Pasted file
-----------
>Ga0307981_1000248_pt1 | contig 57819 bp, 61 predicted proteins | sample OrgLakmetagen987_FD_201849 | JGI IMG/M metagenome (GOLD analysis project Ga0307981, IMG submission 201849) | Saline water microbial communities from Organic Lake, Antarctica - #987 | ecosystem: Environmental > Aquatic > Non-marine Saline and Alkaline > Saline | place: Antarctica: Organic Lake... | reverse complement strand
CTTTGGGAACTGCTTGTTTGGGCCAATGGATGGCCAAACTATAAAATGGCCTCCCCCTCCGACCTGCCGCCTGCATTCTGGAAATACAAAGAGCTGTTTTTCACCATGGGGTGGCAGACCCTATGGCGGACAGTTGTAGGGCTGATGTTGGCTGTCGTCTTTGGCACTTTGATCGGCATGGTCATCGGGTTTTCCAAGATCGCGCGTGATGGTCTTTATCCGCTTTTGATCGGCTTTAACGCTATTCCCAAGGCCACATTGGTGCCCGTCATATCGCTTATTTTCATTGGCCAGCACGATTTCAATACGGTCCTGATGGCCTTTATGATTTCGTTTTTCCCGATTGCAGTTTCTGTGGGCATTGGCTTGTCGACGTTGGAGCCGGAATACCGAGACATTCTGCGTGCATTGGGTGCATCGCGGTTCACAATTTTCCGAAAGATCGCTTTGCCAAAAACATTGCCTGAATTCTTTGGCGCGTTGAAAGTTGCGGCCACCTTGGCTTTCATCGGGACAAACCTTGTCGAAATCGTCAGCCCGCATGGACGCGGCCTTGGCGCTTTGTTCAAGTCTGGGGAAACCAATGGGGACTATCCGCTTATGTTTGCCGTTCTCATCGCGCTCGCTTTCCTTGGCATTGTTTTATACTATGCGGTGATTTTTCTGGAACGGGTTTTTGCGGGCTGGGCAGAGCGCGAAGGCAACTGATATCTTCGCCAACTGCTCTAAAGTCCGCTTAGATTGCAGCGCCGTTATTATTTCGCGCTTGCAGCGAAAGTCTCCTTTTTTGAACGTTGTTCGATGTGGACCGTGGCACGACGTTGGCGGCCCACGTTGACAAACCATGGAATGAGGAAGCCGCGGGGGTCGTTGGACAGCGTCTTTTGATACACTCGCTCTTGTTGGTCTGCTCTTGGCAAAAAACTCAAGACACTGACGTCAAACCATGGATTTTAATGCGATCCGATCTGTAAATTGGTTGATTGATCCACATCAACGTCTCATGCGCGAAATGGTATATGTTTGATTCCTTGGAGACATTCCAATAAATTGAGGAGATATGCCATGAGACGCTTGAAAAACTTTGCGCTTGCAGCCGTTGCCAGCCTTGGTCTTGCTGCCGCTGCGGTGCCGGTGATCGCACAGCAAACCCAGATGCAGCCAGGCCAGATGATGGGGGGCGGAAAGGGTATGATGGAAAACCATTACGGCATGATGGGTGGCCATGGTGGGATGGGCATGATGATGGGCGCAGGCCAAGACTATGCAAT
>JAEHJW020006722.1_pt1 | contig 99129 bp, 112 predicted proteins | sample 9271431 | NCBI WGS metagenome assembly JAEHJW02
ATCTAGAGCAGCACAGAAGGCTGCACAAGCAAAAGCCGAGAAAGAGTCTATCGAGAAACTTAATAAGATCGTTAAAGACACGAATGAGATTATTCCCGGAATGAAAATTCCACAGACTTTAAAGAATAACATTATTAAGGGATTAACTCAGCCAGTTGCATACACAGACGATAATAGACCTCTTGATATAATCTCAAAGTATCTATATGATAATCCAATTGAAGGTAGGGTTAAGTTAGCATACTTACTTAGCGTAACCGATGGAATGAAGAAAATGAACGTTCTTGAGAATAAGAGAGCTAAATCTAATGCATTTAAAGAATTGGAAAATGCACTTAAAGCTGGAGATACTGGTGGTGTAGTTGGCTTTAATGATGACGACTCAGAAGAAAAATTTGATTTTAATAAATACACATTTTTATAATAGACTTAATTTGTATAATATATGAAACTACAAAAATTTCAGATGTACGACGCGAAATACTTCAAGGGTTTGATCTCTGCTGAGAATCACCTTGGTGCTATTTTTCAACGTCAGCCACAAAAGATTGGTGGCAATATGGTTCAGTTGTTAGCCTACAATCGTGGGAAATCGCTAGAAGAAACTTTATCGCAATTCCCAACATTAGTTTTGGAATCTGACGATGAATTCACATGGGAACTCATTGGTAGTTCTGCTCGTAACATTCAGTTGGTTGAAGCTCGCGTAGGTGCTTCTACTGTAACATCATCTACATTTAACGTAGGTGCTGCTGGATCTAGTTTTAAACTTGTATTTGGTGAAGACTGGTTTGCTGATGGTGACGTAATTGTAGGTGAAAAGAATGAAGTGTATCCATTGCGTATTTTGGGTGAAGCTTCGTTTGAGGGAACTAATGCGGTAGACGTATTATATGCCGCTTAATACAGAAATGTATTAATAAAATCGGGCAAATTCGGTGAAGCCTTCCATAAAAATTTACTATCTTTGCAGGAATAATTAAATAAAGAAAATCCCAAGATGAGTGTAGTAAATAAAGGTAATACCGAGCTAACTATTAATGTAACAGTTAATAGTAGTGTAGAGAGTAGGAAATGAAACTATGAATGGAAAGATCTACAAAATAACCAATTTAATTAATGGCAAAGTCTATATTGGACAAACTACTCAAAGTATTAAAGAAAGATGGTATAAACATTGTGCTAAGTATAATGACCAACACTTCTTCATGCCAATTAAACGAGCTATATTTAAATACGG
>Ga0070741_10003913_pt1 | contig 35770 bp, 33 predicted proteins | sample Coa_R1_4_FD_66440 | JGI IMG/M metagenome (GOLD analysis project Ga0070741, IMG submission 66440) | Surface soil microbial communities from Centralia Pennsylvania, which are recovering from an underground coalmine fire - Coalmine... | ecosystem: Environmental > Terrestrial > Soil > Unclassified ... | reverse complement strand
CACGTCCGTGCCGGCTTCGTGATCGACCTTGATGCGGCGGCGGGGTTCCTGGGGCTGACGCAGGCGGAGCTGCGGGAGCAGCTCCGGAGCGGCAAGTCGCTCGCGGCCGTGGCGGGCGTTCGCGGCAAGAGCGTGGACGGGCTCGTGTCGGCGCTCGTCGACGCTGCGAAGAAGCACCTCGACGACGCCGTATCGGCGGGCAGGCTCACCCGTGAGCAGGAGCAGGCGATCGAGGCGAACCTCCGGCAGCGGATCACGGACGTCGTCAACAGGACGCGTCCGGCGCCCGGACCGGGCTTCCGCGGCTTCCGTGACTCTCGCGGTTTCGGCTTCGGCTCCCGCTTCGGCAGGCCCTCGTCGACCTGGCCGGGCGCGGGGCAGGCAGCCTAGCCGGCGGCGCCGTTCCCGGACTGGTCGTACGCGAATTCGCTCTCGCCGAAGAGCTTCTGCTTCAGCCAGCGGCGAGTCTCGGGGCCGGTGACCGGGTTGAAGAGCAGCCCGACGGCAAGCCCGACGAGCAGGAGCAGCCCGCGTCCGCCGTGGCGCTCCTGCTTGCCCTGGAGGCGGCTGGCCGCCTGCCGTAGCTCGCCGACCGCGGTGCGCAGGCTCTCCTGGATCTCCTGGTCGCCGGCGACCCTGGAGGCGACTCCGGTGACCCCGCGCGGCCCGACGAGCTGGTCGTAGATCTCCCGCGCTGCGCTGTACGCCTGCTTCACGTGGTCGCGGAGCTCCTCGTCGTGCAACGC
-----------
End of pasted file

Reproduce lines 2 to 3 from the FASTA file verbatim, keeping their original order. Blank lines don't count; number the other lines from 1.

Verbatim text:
CTTTGGGAACTGCTTGTTTGGGCCAATGGATGGCCAAACTATAAAATGGCCTCCCCCTCCGACCTGCCGCCTGCATTCTGGAAATACAAAGAGCTGTTTTTCACCATGGGGTGGCAGACCCTATGGCGGACAGTTGTAGGGCTGATGTTGGCTGTCGTCTTTGGCACTTTGATCGGCATGGTCATCGGGTTTTCCAAGATCGCGCGTGATGGTCTTTATCCGCTTTTGATCGGCTTTAACGCTATTCCCAAGGCCACATTGGTGCCCGTCATATCGCTTATTTTCATTGGCCAGCACGATTTCAATACGGTCCTGATGGCCTTTATGATTTCGTTTTTCCCGATTGCAGTTTCTGTGGGCATTGGCTTGTCGACGTTGGAGCCGGAATACCGAGACATTCTGCGTGCATTGGGTGCATCGCGGTTCACAATTTTCCGAAAGATCGCTTTGCCAAAAACATTGCCTGAATTCTTTGGCGCGTTGAAAGTTGCGGCCACCTTGGCTTTCATCGGGACAAACCTTGTCGAAATCGTCAGCCCGCATGGACGCGGCCTTGGCGCTTTGTTCAAGTCTGGGGAAACCAATGGGGACTATCCGCTTATGTTTGCCGTTCTCATCGCGCTCGCTTTCCTTGGCATTGTTTTATACTATGCGGTGATTTTTCTGGAACGGGTTTTTGCGGGCTGGGCAGAGCGCGAAGGCAACTGATATCTTCGCCAACTGCTCTAAAGTCCGCTTAGATTGCAGCGCCGTTATTATTTCGCGCTTGCAGCGAAAGTCTCCTTTTTTGAACGTTGTTCGATGTGGACCGTGGCACGACGTTGGCGGCCCACGTTGACAAACCATGGAATGAGGAAGCCGCGGGGGTCGTTGGACAGCGTCTTTTGATACACTCGCTCTTGTTGGTCTGCTCTTGGCAAAAAACTCAAGACACTGACGTCAAACCATGGATTTTAATGCGATCCGATCTGTAAATTGGTTGATTGATCCACATCAACGTCTCATGCGCGAAATGGTATATGTTTGATTCCTTGGAGACATTCCAATAAATTGAGGAGATATGCCATGAGACGCTTGAAAAACTTTGCGCTTGCAGCCGTTGCCAGCCTTGGTCTTGCTGCCGCTGCGGTGCCGGTGATCGCACAGCAAACCCAGATGCAGCCAGGCCAGATGATGGGGGGCGGAAAGGGTATGATGGAAAACCATTACGGCATGATGGGTGGCCATGGTGGGATGGGCATGATGATGGGCGCAGGCCAAGACTATGCAAT
>JAEHJW020006722.1_pt1 | contig 99129 bp, 112 predicted proteins | sample 9271431 | NCBI WGS metagenome assembly JAEHJW02